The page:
Canis ISSN: 2398-2942

Anemia: transfusion indications

Synonym(s): Blood transfusion

Contributor(s): Yvonne McGrotty, Prof Bernard Feldman

General principles

Blood types

  • Dogs have at least eight different blood groups called dog erythrocyte antigen (DEA) 1-7 Blood types.
  • DEA-1 has two subgroups: DEA-1.1 and 1.2.
  • DEA-1.1 is the most potent stimulator of isoantibody production and severe transfusion reactions may occur if a dog with DEA-1.1 antibodies is transfused with DEA-1.1-type blood.
  • DEA-1.2 and -7 are the next most immunogenic blood types.
  • The donor blood should preferably be DEA-1.1, -1.2 and -7 negative: but DEA-1.1 negative most important.
  • An in-house test kit is available to identify DEA-1.1 positive dogs (Rapid H canine 1.1).
  • Dogs often do not have naturally occurring allo-antibodies against other blood types so initial transfusion will not usually cause acute transfusion reactions.
  • Subsequent mismatched transfusion may result in acute transfusion reactions with these clinical signs:
    • Fever.
    • Tachycardia.
    • Tremors.
    • Urticaria.
    • Vomiting.
    • Hemoglobinuria.
    • Involuntary urination/defecation.

Transfusion

  • Major cross-match Blood: crossmatching should be performed before transfusion of any dog that has previously (>4 days) received a transfusion.
  • Stored blood should be warmed in a water bath first. In many cases blood can be administered at room temperature and this may result in less degradation of blood products.
    Do not exceed 37°C.If blood is heated to >38°C hemolysis will occur.
  • Blood should be given using a blood administration set with a 170 u filter to prevent clots entering the recipient.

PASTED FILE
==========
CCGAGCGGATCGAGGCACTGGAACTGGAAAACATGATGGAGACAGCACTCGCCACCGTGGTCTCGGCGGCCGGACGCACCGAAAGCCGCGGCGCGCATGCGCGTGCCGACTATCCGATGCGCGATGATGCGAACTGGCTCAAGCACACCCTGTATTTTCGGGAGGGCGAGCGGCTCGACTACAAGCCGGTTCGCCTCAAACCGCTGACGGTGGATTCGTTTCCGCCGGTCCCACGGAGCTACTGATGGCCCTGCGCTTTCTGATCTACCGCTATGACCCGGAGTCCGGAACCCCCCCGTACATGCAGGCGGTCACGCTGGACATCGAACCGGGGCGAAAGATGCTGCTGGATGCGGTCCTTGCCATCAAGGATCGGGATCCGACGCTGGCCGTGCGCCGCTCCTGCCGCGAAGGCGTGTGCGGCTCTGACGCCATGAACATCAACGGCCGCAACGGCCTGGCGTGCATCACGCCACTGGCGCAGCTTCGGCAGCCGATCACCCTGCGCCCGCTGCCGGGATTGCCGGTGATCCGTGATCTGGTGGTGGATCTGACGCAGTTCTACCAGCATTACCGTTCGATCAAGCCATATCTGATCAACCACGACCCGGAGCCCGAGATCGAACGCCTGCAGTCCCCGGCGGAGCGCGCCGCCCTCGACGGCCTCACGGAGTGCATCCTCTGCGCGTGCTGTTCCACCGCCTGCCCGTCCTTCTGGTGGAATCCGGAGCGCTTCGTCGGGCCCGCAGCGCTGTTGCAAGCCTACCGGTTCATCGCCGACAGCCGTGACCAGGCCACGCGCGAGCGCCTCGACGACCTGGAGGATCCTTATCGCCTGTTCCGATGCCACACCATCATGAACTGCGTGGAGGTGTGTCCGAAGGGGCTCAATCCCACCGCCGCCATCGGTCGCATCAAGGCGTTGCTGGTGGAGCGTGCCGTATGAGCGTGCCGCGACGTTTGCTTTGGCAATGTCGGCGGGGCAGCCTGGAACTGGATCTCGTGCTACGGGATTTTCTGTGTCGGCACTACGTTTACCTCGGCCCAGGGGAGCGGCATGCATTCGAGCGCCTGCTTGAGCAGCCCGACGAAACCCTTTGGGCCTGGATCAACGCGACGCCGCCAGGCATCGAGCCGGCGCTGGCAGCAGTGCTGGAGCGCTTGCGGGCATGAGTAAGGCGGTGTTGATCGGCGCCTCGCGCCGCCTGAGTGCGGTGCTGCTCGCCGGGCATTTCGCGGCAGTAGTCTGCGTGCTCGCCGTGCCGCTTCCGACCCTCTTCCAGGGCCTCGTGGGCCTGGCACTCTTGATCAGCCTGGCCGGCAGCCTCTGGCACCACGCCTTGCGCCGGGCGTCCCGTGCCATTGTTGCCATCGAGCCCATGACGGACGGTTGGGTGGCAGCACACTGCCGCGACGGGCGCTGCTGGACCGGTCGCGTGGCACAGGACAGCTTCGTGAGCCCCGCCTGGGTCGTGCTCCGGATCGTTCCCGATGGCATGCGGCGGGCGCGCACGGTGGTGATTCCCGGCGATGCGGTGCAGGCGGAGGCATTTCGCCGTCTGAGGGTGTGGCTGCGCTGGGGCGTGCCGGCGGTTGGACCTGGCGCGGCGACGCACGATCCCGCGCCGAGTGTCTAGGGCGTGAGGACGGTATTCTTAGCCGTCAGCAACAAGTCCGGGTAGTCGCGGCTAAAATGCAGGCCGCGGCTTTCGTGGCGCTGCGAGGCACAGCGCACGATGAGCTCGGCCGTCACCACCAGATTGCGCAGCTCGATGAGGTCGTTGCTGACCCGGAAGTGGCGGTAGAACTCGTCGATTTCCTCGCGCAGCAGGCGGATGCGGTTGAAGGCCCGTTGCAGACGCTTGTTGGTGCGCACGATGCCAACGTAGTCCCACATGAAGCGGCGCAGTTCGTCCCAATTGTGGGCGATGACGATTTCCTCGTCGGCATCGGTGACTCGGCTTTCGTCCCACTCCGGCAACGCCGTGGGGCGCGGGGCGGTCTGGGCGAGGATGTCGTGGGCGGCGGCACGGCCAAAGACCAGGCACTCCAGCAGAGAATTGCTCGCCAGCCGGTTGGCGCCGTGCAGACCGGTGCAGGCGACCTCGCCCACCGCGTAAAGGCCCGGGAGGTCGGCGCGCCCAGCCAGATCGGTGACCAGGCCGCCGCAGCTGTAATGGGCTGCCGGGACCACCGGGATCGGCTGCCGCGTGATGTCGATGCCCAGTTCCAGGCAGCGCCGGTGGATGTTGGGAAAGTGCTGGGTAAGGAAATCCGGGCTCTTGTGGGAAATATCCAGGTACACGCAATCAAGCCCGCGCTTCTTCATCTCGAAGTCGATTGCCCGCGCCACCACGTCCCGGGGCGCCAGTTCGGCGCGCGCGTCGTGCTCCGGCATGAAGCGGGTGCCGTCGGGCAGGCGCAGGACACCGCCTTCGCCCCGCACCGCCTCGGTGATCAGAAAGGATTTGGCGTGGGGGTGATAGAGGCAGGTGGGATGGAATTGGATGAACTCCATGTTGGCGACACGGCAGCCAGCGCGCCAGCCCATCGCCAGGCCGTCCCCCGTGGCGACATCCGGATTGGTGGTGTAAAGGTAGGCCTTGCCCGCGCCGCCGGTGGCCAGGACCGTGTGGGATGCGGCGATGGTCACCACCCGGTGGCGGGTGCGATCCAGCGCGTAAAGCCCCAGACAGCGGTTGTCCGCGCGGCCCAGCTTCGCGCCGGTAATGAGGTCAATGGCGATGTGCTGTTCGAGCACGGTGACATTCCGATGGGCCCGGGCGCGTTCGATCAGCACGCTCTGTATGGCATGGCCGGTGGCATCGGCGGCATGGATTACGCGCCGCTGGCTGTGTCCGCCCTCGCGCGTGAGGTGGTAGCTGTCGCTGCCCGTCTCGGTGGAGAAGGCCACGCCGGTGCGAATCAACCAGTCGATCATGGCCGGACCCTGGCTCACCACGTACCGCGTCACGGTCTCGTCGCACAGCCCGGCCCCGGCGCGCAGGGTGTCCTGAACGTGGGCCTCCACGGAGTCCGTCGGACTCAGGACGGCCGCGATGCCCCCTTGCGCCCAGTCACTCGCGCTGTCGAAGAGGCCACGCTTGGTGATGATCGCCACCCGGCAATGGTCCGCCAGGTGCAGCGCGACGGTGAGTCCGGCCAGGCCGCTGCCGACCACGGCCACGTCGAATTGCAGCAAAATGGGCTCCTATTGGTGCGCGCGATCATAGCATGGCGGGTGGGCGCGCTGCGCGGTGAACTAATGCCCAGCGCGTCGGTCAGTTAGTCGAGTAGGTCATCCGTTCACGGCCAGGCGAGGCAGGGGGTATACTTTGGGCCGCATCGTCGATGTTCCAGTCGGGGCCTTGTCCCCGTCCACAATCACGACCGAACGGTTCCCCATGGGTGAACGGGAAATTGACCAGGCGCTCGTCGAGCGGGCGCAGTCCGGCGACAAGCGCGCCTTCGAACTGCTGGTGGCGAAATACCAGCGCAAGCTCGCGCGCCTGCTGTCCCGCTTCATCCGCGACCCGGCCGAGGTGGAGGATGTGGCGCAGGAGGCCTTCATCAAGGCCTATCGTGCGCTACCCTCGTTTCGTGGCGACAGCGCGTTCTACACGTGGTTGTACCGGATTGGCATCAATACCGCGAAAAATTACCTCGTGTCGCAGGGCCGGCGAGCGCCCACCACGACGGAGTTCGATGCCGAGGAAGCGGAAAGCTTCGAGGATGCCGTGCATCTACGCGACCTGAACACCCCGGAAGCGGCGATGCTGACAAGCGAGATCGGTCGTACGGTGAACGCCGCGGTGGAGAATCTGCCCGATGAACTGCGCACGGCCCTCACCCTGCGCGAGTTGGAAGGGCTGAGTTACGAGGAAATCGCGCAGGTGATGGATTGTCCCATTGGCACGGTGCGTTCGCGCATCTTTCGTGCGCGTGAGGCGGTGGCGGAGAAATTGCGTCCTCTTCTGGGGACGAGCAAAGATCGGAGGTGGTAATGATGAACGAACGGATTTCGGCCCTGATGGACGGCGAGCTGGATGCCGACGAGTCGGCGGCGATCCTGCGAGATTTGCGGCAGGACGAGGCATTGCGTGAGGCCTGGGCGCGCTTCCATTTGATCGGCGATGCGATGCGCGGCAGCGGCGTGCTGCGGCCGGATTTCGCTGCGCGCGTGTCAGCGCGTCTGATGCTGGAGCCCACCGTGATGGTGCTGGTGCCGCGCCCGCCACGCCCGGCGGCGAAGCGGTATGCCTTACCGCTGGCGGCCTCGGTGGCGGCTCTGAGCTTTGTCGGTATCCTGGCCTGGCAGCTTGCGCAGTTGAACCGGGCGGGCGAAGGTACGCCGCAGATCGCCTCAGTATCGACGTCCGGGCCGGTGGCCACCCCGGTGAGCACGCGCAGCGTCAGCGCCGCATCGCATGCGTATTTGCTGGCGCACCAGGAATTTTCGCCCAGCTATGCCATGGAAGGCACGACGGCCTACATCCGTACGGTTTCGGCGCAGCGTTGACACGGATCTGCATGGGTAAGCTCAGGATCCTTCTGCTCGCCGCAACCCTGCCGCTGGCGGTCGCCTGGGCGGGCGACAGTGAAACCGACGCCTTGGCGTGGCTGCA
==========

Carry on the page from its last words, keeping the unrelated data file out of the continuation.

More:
Do not administer crystalloids containing calcium or glucose or colloids through this line.
  • Transfuse slowly for 30 min (<5 ml/min) in case of transfusion reaction.
  • Monitor temperature, pulse and respiration rate frequently, especially at start since increases may be indicative of transfusion reaction.
  • Blood volume of a normovolemic dog is approximately 90 ml/kg.
  • Transfusion rate in normovolemic dog is 1-5 ml/kg/h and no more than 22 ml/kg/day.
    If cardiac failure, do not exceed 1-2 ml/kg/h.If hypovolemic, do not exceed 22 ml/kg/h.

Calculation of volume required

  • 2.2 ml whole blood/kg raises the PCV Hematology: packed cell volume by 1.0%.
  • Volume of donor blood required = bodyweight of recipient (kg) x 90 x ((desired PCV - PCV of recipient)/PCV of donor).

For patients with hemorrhagic anemia

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For patients with hemolytic anemia

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For patients with non-regenerative anemia

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Further Reading

Publications

Refereed papers

  • Recent references from PubMed and VetMedResource.
  • Giger U, Gelens C J, Callan M B et al (1995) An acute hemolytic transfusion reaction caused by dog erythrocytic antigen 1-1 incompatibility in a previously sensitized dog. JAVMA 206 (9), 1358-1362 VetMedResource.

Other sources of information

  • Helm J & Knottenbelt C (2010) Blood transfusions in dogs and cats 1. Indications. In Practice 32, 184-189.
  • Helm J & Knottenbelt C (2010) Blood transfusions in dogs and cats 2. Practicalities of blood collection and administration. In Practice 32, 231-237.
  • Abrams-Ogg A (2000) Practical Blood Transfusion. In: Manual of Canine and Feline Haematology and Transfusion Medicine. 1st edn. Day M J, Mackin A & Littlewood J D (eds). BSAVA Publications, Gloucester, pp 263-303.
  • Mills J (2000) Anaemia. In: Manual of Canine and Feline Haematology and Transfusion Medicine. 1st edn. Day M J, Mackin A & Littlewood J D (eds), BSAVA Publications, Gloucester, pp 29-42.


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